Saiunkoku Monogatari Episode 39 [Final Impression]

Episode Title: Fate is a Mysterious Yet Fascinating Thing
Refers to: Shouka and Reishin’s musings about how Shūrei and the king came to meet each other.

The episode opens with Shūei and Kōyū going to visit Shouka and Shūrei… except Shūrei is not home. Shūei and Kōyū are embarrassed that they had been so light of work that they’d thought about relaxing with Shūrei’s family like old times, but the other important people in their lives have not yet stopped for a breather. Shūrei and Yūshun are still hard at work, and Shouka tells the two men that she wants to work hard enough that Shūei and Kōyū would recognize her as an official. And Ryūki… he hasn’t yet been by the Kou household to see Shūrei even once! But why?

Meanwhile Yūshun and Shūrei are calling it a day. When Shūrei finds out that Rin is hosting a reception at Kōgaro for merchants from all the provinces, she insists that she and Yūshun attend too. So there’s a very happy reunion between Shūrei and Kochō, which was very sweet.

During this I appreciated that while Shūrei doesn’t go into detail with Yūshun about what her duties at Kōgaro were, she quietly dispels any misconceptions she had about her time working there. It doesn’t matter whether she was an accountant or a prostitute – her time at Kōgaro was still valuable and helped her to become the person she is now.

With Kochō’s permission, Shūrei and Yūshun join the reception. I have no idea what Yūshun does for the evening (socialize I presume), but Shūrei gets to join an ensemble of musicians who play ambient music for all the guests. It’s a chance to showcase another one of Shūrei’s many talents.

Afterwards once all the guests have left, there’s a scene with Shūrei, Yūshun, Rin and Kochō where Rin speaks of leaving the Merchant’s Guild in order to become an inventor. She wants to invent things to help people like her husband who can’t move around as easily. She says that if Yūshun is able to balance his love for her with his commitment to his work, then she will do her best to achieve that as well.

Rin’s words clearly strike a note with Shūrei. Balance work and love? Is is really possible? Well if Yūshun and Rin can do it, then could Shūrei? See, up until this point, actively avoiding romantic relationships has given Shūrei the excuse she needed to focus solely on her work. If she keeps herself single then she can throw herself into her work and not have to worry about dividing her time between love and her job.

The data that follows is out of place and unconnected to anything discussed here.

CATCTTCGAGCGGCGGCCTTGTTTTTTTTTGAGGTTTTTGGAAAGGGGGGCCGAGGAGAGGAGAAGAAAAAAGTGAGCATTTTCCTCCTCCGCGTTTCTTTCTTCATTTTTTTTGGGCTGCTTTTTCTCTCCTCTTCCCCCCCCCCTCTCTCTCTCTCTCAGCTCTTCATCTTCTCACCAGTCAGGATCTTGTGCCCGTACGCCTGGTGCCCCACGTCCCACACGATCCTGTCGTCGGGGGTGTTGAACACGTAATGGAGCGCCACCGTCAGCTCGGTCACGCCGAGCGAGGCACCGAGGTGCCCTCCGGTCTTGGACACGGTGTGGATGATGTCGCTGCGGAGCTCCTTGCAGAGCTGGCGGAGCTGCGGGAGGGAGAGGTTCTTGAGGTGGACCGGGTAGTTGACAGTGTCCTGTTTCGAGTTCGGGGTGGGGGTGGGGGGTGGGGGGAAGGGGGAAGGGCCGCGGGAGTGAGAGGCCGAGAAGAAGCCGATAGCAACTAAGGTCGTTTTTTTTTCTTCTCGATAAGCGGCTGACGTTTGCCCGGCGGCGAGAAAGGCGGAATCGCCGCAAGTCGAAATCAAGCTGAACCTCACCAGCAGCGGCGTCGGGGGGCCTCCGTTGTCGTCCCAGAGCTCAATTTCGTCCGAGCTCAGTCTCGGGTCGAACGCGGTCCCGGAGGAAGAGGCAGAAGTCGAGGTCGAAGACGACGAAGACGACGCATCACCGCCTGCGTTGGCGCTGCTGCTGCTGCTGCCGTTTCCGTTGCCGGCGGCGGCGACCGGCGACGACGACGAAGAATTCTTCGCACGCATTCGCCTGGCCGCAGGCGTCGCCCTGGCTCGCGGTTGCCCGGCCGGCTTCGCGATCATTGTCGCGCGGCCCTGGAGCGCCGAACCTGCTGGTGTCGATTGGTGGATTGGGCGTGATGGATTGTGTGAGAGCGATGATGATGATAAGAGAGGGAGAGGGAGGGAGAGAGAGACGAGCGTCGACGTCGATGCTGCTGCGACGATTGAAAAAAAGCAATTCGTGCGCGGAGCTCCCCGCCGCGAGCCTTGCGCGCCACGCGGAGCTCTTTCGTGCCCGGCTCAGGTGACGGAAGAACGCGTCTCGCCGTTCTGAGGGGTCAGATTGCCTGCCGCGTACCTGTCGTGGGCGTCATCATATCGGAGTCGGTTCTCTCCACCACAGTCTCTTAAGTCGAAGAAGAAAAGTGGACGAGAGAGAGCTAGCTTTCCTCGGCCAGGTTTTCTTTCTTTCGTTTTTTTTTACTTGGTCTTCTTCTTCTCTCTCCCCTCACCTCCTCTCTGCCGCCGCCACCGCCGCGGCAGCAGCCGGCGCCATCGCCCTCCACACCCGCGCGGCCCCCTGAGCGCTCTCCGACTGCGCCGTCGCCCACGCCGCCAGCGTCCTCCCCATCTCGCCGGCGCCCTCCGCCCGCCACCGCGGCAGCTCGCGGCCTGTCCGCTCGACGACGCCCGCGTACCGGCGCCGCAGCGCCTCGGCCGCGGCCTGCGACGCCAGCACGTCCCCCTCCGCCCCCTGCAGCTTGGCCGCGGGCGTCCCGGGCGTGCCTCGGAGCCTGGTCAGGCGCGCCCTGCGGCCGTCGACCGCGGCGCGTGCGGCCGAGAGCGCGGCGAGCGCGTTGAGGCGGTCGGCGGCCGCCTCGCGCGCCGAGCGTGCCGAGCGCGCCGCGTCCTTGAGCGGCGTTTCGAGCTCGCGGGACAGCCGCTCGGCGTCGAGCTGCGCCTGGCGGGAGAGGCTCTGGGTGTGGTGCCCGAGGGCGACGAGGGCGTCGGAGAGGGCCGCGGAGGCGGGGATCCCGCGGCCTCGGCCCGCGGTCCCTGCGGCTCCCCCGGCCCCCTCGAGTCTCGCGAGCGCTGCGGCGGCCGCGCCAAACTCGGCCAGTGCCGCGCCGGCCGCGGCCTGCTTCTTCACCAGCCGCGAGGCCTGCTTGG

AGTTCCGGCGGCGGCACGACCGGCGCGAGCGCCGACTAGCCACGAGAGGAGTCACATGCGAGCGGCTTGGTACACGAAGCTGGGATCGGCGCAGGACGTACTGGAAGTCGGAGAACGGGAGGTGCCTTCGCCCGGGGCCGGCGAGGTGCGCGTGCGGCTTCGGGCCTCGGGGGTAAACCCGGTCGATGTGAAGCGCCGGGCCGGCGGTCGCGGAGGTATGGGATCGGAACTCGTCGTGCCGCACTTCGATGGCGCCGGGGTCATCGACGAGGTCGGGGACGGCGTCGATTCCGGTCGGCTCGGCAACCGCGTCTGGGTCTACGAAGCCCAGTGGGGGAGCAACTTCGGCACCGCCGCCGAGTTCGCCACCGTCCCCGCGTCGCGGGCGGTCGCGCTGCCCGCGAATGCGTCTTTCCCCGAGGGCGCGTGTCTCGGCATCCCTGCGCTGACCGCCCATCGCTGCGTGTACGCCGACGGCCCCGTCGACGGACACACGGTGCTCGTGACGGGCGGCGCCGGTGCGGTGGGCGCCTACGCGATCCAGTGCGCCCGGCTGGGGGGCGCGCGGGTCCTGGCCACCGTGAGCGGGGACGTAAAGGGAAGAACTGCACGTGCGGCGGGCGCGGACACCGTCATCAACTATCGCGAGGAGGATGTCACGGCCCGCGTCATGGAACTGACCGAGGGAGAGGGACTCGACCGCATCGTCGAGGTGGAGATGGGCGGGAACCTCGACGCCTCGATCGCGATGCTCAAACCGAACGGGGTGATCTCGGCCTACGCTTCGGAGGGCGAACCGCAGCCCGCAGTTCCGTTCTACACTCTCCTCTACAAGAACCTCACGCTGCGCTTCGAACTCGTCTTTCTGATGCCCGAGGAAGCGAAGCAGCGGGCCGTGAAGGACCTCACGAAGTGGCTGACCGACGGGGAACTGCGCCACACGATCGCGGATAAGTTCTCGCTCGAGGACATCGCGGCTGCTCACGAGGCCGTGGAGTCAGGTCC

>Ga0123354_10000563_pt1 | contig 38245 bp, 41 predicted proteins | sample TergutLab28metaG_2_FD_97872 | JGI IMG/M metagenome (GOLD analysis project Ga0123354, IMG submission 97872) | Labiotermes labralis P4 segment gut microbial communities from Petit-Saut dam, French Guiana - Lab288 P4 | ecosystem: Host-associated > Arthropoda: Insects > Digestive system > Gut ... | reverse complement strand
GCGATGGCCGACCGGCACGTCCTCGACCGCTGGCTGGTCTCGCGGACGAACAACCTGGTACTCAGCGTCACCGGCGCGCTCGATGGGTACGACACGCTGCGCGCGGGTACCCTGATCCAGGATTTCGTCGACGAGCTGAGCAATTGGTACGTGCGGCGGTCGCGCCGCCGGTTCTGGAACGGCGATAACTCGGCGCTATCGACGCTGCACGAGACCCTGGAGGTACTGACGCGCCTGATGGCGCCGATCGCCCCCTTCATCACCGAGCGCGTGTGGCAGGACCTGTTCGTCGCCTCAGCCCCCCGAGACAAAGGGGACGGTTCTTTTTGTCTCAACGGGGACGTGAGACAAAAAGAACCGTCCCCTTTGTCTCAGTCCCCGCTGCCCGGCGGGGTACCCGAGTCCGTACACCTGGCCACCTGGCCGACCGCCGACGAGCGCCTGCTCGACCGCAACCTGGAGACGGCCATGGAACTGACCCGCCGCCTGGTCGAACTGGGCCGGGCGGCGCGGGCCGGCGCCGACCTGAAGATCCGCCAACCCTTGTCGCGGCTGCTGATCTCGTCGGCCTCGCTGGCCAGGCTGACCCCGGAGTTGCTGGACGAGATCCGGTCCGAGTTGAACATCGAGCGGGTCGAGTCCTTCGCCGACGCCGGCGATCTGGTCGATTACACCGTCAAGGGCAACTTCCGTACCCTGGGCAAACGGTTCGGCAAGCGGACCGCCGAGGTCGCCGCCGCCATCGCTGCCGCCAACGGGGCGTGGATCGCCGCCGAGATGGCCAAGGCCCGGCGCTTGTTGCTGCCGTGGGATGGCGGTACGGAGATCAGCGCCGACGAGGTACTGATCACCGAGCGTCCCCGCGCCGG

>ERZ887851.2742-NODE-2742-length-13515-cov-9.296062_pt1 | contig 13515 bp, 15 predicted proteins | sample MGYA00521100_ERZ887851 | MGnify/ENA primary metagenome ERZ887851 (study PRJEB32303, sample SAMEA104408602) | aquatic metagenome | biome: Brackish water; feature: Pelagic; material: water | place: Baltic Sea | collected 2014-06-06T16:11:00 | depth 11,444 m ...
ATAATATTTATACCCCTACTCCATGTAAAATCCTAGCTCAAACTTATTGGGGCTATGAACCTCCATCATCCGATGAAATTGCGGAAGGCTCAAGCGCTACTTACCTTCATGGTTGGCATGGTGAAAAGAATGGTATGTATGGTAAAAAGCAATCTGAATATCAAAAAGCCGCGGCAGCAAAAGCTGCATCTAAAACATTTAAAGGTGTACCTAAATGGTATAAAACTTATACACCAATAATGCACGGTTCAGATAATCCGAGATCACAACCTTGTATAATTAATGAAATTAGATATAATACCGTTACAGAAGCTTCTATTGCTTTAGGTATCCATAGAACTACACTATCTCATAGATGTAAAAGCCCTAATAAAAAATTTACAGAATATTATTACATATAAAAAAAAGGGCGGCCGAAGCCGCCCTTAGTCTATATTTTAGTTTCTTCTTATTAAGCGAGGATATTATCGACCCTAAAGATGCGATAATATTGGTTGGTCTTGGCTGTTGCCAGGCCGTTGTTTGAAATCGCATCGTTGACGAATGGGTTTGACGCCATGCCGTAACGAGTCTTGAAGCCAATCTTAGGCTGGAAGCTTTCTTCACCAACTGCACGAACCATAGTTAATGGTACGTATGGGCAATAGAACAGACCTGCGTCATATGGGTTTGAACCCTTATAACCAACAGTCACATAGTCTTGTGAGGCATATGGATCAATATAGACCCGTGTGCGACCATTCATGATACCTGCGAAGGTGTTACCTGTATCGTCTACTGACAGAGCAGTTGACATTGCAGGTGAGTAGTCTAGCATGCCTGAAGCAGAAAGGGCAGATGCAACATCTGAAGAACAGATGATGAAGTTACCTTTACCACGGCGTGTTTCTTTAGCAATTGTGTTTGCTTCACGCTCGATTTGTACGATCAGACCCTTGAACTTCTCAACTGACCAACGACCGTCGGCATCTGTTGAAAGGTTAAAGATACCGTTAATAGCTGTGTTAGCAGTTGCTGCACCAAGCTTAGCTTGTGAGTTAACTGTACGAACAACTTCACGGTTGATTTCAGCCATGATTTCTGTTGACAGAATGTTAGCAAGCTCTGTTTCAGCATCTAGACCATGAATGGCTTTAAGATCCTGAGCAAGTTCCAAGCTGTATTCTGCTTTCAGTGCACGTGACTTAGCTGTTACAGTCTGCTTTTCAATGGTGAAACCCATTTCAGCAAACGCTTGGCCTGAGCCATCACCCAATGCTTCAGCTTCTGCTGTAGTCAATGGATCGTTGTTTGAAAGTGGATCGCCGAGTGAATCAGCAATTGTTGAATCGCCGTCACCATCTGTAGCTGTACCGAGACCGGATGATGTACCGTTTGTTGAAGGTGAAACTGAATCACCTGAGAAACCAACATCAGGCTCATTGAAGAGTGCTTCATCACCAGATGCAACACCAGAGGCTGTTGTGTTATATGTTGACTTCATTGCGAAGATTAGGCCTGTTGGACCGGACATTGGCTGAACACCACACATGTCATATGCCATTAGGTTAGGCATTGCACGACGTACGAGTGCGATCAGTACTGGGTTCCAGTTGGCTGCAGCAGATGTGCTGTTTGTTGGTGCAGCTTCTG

But as we all know, there is someone who wants to be at Shūrei’s side so very badly. It’s unfortunate that standing by his side, because of who he is, would force Shūrei to give up the job she loves so much. So it’s understandable that her reluctance to be with this person has delayed any romantic feelings on her end up until this point. And it’s unlikely that because of this man’s role that Shūrei would be able to work and be this man’s partner; it would have to be one or the other.

Therefore, while couples like Rin and Yūshun may be able to make their work-romance situation work because they are far enough down the social/political totem pole, Shūrei doesn’t really have that option. But Rin’s words are still something to think about in the meantime while Shūrei continues to mull over her feelings for the king.

Finally, later that evening, Shūrei makes it home. Seiran has suddenly gone out, so it’s just Shūrei and her father at home. Shūrei feels guilty for missing Shūei and Kōyū’s visit, and suggests making a big group dinner for their family and close friends so she can properly thank everyone for their support of her on her journey in the past year.

As it turns out, Seiran has gone to see Ryūki. Seiran is struggling with Shūrei growing older and more mature, and therefore needing him less. Seiran had promised his younger brother that he would protect Shūrei, with his life if needed, but instead by dealing with Sakujun on her own, she proved that sometimes she was more than capable of handling dangerous situations on her own. As Seiran has watched Shūrei grow up from the time she was a small child, his feelings (while still romantic deep down, I swear!) are similar to those of a parent who is watching their child grow up and become more independent.

Of course to Ryūki, he is just jealous that Seiran got to see Shūrei and be by her side at all, regardless of in what capacity. In the past year Ryūki got to see Shūrei (secretly) for only about 2 seconds, and she didn’t even know he was there. Ryūki points this out to Seiran, and the pain and loneliness he feels at being unable to see Shūrei for so long is very obvious to all. Ryūki continues to struggle with forcing his feelings for Shūrei on her (because to be his wife would mean having to give up her job), and standing back to watch Shūrei achieve her dream. It is a very difficult, and lonely, position to be in.